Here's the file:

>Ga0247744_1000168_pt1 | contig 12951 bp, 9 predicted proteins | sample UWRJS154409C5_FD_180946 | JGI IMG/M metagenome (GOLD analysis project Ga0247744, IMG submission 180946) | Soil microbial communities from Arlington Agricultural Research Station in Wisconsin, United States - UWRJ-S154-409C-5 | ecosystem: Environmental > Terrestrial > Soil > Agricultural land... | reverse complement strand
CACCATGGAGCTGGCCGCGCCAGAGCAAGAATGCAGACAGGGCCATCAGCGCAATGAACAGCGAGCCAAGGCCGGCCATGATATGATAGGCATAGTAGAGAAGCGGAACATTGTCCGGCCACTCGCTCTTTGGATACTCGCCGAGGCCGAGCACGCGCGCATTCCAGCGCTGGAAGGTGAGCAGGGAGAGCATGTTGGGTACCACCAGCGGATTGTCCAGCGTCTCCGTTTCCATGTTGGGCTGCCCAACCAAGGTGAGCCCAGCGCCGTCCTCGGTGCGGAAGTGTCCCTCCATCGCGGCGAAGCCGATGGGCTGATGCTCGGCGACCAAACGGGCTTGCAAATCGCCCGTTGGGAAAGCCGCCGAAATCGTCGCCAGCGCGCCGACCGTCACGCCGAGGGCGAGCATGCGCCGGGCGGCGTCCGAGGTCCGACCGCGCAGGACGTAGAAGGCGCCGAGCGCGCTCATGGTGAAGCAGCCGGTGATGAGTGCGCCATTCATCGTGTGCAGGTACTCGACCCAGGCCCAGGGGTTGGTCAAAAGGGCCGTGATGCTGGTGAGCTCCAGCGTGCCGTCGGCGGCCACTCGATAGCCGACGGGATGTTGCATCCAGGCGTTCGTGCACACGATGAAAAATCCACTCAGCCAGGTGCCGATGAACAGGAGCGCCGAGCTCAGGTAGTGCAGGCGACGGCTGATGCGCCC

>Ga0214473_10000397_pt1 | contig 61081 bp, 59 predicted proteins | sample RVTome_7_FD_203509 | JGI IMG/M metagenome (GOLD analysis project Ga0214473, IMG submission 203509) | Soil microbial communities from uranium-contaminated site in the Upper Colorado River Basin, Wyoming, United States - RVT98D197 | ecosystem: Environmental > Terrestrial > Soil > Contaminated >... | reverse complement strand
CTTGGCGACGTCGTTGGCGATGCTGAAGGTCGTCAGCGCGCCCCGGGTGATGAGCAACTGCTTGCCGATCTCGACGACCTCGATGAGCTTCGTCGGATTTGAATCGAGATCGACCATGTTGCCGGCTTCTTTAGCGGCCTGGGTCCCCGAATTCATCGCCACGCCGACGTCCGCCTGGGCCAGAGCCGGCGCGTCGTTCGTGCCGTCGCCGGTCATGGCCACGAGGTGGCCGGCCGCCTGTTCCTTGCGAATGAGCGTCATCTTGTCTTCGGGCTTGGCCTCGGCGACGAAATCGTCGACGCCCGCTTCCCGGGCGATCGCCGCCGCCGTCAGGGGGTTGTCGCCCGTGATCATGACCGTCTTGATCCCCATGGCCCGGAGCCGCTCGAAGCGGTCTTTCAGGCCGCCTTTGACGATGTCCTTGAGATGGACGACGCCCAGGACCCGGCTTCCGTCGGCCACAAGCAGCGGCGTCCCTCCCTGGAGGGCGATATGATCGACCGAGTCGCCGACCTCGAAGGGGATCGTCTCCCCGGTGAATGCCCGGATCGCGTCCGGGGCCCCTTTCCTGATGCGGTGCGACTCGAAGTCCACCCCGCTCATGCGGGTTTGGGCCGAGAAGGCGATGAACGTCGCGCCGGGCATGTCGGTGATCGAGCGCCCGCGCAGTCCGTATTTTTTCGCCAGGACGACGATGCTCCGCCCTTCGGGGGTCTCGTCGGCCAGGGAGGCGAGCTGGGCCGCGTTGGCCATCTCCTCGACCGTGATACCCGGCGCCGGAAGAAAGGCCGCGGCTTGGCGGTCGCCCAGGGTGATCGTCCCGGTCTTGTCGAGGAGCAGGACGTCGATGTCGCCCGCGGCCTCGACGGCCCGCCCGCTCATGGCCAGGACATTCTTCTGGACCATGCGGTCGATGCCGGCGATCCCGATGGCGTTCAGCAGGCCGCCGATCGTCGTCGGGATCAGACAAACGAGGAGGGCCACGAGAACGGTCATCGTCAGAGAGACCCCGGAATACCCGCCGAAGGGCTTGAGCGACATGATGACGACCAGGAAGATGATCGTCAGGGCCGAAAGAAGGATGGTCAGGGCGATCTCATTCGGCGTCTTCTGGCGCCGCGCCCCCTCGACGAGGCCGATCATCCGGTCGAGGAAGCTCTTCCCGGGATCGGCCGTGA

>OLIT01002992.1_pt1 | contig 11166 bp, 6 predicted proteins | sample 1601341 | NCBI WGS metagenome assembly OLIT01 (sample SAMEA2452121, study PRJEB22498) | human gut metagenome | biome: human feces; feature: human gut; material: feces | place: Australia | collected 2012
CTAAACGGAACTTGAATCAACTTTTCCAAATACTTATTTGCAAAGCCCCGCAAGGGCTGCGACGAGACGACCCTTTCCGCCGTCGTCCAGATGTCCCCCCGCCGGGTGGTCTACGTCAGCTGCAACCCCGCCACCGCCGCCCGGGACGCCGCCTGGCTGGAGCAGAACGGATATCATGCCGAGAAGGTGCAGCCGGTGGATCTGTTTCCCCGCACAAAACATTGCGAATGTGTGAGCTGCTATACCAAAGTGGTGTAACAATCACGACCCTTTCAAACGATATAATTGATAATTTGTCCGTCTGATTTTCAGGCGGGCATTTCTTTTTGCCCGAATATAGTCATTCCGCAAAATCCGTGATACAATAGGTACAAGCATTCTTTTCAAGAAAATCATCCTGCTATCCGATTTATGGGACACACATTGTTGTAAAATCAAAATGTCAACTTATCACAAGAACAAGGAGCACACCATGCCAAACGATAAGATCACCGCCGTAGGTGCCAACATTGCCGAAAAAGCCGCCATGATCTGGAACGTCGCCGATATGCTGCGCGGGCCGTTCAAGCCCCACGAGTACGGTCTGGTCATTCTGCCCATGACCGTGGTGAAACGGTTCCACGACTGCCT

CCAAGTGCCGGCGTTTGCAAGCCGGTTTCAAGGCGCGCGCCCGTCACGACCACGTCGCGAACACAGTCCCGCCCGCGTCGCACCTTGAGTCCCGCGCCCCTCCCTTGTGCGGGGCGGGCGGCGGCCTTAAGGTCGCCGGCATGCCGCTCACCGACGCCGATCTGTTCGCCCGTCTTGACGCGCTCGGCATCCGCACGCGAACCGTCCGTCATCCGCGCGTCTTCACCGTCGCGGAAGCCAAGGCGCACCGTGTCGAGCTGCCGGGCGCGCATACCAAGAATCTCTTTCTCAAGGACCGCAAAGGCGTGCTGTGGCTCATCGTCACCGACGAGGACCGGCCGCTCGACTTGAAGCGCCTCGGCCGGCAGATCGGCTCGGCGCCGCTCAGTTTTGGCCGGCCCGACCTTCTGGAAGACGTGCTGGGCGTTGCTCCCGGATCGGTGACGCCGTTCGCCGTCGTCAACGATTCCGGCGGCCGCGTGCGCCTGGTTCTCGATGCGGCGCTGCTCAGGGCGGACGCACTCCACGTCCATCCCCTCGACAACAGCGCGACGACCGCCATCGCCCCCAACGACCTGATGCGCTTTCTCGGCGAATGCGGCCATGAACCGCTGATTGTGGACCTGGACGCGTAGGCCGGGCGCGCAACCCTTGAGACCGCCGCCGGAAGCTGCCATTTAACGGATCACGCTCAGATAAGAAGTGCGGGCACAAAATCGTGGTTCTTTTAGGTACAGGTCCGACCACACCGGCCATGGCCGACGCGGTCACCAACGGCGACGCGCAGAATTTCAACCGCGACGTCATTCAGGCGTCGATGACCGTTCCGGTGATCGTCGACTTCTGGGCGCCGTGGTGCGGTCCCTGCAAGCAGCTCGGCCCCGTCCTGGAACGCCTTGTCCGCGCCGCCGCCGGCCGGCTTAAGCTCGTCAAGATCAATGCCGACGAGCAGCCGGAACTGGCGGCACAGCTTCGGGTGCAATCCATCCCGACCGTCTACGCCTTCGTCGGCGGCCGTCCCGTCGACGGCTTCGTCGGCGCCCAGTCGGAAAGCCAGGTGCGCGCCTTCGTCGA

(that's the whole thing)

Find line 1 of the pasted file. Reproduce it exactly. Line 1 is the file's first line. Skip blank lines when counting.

>Ga0247744_1000168_pt1 | contig 12951 bp, 9 predicted proteins | sample UWRJS154409C5_FD_180946 | JGI IMG/M metagenome (GOLD analysis project Ga0247744, IMG submission 180946) | Soil microbial communities from Arlington Agricultural Research Station in Wisconsin, United States - UWRJ-S154-409C-5 | ecosystem: Environmental > Terrestrial > Soil > Agricultural land... | reverse complement strand